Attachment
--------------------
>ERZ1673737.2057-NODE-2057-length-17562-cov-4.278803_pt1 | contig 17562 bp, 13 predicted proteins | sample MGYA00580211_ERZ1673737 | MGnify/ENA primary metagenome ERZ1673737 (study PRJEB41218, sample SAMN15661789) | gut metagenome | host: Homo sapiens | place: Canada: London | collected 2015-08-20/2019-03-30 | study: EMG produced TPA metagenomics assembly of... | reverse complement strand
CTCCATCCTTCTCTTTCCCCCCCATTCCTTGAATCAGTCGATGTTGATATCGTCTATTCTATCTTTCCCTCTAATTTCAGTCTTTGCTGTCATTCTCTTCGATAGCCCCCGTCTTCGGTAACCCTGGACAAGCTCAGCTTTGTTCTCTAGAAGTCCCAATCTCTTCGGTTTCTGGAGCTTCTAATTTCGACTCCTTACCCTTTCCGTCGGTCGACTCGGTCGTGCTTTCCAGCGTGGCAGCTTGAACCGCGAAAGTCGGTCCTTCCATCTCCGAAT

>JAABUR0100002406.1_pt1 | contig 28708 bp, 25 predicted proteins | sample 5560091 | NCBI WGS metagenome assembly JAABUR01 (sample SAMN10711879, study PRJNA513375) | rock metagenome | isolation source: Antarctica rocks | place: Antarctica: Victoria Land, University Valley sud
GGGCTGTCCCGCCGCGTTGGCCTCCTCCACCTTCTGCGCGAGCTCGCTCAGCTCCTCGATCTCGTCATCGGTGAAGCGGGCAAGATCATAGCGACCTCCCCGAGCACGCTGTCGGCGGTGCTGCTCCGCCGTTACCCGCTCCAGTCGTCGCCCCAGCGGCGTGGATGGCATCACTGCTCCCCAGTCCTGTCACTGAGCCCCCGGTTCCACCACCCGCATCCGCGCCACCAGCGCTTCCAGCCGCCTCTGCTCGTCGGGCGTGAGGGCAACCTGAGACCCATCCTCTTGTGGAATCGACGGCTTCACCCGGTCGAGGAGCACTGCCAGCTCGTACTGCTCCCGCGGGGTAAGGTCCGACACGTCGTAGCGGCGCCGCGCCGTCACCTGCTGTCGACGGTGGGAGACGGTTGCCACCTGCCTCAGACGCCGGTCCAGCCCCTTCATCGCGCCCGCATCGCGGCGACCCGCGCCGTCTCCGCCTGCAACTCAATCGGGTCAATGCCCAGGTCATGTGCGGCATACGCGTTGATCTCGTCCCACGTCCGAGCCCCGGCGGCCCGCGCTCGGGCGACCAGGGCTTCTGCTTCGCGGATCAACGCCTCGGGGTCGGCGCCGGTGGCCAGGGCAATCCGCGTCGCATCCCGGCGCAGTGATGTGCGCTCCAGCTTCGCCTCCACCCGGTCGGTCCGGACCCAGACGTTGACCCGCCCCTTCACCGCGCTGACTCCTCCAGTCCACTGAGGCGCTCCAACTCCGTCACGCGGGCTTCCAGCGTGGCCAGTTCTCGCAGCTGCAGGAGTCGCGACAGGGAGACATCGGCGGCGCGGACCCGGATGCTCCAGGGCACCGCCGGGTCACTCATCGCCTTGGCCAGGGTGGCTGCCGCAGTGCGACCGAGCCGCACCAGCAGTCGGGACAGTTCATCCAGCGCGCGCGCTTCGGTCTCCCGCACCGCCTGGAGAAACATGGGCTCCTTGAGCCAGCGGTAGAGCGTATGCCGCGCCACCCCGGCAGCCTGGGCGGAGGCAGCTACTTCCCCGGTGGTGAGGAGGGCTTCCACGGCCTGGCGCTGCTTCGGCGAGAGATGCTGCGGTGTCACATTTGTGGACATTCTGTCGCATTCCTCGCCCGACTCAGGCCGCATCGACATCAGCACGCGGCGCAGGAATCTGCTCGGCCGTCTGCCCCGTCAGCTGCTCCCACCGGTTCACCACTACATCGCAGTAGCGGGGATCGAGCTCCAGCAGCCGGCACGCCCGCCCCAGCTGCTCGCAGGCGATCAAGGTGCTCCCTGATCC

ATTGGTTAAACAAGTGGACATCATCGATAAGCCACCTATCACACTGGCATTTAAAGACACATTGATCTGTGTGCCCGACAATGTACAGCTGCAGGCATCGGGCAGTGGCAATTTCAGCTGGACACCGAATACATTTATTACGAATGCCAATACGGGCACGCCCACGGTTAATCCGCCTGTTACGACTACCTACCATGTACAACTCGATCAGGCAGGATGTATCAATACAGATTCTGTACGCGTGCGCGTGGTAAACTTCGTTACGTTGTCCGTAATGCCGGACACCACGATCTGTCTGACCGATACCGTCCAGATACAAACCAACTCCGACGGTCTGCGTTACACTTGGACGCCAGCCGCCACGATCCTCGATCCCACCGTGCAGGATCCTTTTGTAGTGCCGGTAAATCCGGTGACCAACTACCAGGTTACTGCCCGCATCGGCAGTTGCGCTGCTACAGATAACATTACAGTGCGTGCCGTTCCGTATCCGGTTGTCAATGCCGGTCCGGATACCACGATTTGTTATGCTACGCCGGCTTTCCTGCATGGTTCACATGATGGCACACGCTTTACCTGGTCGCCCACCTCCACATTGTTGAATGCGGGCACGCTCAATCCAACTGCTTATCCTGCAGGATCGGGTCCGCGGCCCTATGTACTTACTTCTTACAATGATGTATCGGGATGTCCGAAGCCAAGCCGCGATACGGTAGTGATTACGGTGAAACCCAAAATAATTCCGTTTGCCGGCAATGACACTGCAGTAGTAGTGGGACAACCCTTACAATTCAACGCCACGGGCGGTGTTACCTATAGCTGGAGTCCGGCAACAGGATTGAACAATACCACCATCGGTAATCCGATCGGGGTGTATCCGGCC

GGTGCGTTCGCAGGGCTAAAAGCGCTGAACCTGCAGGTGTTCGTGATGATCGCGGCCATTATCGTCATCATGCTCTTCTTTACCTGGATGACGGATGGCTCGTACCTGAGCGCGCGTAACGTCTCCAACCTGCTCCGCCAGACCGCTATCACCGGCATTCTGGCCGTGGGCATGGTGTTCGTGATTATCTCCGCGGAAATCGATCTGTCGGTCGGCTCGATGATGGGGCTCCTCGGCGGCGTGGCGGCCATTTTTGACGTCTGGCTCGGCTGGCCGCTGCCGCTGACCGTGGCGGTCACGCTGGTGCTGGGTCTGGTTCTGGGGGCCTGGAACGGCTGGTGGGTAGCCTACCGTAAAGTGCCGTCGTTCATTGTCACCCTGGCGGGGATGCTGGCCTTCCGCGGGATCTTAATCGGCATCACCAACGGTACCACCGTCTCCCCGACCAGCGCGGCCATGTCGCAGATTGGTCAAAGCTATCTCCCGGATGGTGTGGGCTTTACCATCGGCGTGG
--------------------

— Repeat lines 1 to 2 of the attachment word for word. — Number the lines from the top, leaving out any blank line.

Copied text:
>ERZ1673737.2057-NODE-2057-length-17562-cov-4.278803_pt1 | contig 17562 bp, 13 predicted proteins | sample MGYA00580211_ERZ1673737 | MGnify/ENA primary metagenome ERZ1673737 (study PRJEB41218, sample SAMN15661789) | gut metagenome | host: Homo sapiens | place: Canada: London | collected 2015-08-20/2019-03-30 | study: EMG produced TPA metagenomics assembly of... | reverse complement strand
CTCCATCCTTCTCTTTCCCCCCCATTCCTTGAATCAGTCGATGTTGATATCGTCTATTCTATCTTTCCCTCTAATTTCAGTCTTTGCTGTCATTCTCTTCGATAGCCCCCGTCTTCGGTAACCCTGGACAAGCTCAGCTTTGTTCTCTAGAAGTCCCAATCTCTTCGGTTTCTGGAGCTTCTAATTTCGACTCCTTACCCTTTCCGTCGGTCGACTCGGTCGTGCTTTCCAGCGTGGCAGCTTGAACCGCGAAAGTCGGTCCTTCCATCTCCGAAT